Brexit is almost upon us. With the clock ticking down the hours, we are now in the last few days of being part of the European Union. Formally leaving the EU on January 31, we’ll be entering a transition period which will see us remaining subject to the union’s rules and regulations while undergoing a process of untangling from a 47-year relationship.
Although the so-called “remain” camp has anticipated a disaster for the country as it separates from its largest single trading partner, there is one sector that has up to now defied the prediction. We are talking about the technology industry. The UK tech industry currently finds itself way ahead of its European counterparts. In London alone there are 45 unicorns (startups valued at $1 billion and above) compared to 10 in Berlin, its closest European competitor.
London is believed to maintain its dominance in the space and investors seem to be optimistic as well. While the total capital invested in tech startups in China and the U.S. fell dramatically last year, it grew by 44% in the UK. While the total investment in the US and China was significantly higher, the rate of growth in Britan is what stood out. While all these projections seem promising the question still remains: how will Brexit affect tech talent?
With the end of free movement in sight, what follows is still unclear. Will the UK see the introduction of work permits, follow an Australian-style points-based system, or something completely different?
One of the clearest implications of the referendum was curbing immigration. The intrinsic rights of EU citizens to work and live in any member states were always going to be a casualty of the leave vote. The government has made it clear from the start that it would aim to control the numbers of people coming to live in Britain from Europe, much like it does for citizens of other countries across the world.
The UK tech industry however is very much dependent on foreign labour. This has been made abundantly clear by the UK visa system, with its capricious rules on how many applicants are allowed entry. Many companies across the industry could see the talent pool shrink drastically if tighter controls on immigration than we have currently would be put into place. A “private sector-led coalition of more than 4,000 expert individuals from the tech sector”, Tech London Advocates, claims that one in three tech workers in Britain were born overseas. Industry analysts agree with this number and go on to say that if immigration is curbed significantly then there simply isn’t enough local talent to fill the gap.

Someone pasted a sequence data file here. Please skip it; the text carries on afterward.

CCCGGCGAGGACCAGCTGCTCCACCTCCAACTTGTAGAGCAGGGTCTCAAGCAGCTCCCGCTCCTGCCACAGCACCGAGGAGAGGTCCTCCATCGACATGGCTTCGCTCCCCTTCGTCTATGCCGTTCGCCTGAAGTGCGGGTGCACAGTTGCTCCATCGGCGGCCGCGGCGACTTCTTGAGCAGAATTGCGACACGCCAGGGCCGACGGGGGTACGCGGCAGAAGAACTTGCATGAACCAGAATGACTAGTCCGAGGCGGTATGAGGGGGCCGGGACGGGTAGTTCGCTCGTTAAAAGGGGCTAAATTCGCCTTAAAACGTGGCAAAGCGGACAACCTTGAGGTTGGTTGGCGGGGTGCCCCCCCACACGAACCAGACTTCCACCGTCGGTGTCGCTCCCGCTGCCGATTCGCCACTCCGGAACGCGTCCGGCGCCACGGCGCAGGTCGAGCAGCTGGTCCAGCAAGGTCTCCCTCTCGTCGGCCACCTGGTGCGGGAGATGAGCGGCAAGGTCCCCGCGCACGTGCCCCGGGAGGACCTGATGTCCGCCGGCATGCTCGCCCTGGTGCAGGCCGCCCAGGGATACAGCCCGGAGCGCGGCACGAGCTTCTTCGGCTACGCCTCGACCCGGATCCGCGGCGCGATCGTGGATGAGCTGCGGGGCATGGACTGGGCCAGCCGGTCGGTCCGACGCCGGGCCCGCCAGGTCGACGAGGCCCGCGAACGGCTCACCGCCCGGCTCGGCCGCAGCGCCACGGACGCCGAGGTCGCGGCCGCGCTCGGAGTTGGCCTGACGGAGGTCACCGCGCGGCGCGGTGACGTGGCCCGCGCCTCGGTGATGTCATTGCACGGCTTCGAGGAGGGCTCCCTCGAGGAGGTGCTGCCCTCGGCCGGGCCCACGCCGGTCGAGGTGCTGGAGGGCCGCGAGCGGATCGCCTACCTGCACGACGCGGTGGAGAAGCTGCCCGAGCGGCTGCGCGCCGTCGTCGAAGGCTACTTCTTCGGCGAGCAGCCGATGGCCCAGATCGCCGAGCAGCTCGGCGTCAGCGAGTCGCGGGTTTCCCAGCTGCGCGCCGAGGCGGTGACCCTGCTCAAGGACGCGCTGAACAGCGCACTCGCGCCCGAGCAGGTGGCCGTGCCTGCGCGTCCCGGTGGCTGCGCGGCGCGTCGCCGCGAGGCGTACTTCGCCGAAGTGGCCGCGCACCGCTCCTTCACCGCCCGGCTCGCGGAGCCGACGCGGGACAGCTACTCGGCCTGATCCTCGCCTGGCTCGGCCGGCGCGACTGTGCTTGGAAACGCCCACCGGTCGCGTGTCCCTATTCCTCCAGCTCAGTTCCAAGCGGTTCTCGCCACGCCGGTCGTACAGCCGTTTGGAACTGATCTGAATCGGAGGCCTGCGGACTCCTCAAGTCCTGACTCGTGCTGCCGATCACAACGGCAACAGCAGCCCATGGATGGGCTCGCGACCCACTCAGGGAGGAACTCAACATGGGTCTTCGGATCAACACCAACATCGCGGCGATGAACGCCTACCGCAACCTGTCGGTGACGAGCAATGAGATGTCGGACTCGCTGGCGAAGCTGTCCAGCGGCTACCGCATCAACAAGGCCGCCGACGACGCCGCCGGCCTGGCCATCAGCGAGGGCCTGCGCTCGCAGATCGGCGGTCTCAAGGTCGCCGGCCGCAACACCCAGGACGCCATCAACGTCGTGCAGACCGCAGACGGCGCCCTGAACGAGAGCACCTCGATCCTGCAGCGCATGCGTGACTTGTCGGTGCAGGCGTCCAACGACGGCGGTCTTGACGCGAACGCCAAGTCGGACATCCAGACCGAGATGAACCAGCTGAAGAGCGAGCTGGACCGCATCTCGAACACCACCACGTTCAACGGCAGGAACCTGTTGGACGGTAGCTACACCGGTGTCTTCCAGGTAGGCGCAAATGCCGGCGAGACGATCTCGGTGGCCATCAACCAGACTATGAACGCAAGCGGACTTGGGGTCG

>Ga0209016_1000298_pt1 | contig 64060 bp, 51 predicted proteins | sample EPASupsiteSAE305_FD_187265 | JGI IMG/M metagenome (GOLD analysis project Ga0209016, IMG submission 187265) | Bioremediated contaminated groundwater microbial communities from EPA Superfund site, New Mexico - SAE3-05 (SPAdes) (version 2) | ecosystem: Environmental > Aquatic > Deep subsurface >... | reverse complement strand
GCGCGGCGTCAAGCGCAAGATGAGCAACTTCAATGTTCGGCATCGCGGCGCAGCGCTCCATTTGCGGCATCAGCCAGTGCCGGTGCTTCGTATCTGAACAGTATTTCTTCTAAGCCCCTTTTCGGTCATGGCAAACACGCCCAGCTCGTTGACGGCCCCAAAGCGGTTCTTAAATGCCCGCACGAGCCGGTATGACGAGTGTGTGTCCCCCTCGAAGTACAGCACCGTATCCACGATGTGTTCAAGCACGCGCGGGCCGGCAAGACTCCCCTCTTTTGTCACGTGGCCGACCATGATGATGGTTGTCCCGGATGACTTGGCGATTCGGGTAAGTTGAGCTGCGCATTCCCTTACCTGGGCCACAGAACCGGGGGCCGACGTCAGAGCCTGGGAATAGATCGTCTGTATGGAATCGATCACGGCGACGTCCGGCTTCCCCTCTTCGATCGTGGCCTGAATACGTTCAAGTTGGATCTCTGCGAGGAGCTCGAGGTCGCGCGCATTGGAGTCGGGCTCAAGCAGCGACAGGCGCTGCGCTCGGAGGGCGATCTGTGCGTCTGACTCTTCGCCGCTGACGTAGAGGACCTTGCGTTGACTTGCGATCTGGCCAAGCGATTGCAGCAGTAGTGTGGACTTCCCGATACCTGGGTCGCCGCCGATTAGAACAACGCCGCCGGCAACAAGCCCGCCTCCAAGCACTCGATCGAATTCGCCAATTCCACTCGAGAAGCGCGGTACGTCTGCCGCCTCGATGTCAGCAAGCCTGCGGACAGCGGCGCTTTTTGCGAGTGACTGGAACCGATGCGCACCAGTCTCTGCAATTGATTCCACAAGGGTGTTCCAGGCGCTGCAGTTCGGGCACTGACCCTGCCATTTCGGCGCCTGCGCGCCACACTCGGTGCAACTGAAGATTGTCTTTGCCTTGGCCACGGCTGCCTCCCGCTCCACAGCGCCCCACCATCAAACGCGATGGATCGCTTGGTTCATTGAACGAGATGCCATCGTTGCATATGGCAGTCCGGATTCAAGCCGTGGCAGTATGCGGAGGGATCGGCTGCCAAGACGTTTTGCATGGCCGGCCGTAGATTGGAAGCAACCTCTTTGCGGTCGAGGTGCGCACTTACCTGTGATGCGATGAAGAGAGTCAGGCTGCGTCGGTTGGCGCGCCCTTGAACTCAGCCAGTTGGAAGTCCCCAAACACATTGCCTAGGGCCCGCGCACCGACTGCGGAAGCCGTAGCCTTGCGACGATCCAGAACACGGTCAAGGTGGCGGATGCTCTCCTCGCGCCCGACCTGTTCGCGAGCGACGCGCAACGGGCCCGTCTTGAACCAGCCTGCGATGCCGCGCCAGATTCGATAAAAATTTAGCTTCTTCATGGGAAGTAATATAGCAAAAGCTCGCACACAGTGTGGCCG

Research last year suggested that the UKs growing skill shortage could worsen dramatically is the disruptive effects of Brexit are fully realised. However, not everyone believes Britain’s tech industry’s future is shrouded in gloom outside of the UK. A different report suggested that the UK could see a potential job boom in the science, technology and healthcare industries, with millions of new jobs created in the next twenty years.
A report by BNP Paribas and the Centre for Economics and Business Research (CEBR) found that 2.7 million new jobs could be brought into the economy by 2038. This is a prediction based on a smooth departure from the EU however. Although it bucks the general trend, it also shows that the forecasting for jobs isn’t as clear-cut as predictions of doom may suggest.
With all the above said, let’s take a look at how leaving the European Union will affect EU citizens for the foreseeable future.
EU Citizens already living in the UK:
At the moment, EU citizen rights are unaffected. If the UK leaves the EU with a deal, the rights and status of EU, EEA and Swiss citizens living in the UK will remain the same until the 30th of June 2021. The government advises all to apply to the EU Settlement Scheme and if your application is successful you’ll have the right to live and work in the UK after the aforementioned deadline.
When applying to the EU Settlement Scheme you’ll be given either settled or pre-settled status. Which status you receive depends on how long you’ve been living in the UK when you apply.
EU Citizens Thinking of Moving To The UK:
One thing that we have noticed here at ShapeIT is that there is currently a reticence both from candidates and clients when it comes to relocating EU citizens for roles. Let's have a look at where we stand in terms of the right to work in the UK for any EU citizens moving to the UK this year.
So where does that leave EU citizens that want to move to the UK? All that is certain is that if you move to the UK before the 31st of December 2020 you can apply to the EU Settlement Scheme and receive pre-settled status. This status can be changed once you’ve been in the UK for a period of 5 years continuous residence.
With the pre-settled status you’ll be able to work in the UK, access the NHS for free, have access to public funds such as pensions, enrol in education and travel in and out of the UK.
While the full impact of Brexit on the tech industry won’t be clear until we iron out our separation from the EU fully, it is still good to know that access to EU talent is still there. How have you or your organisation prepared for Brexit’s impact on talent?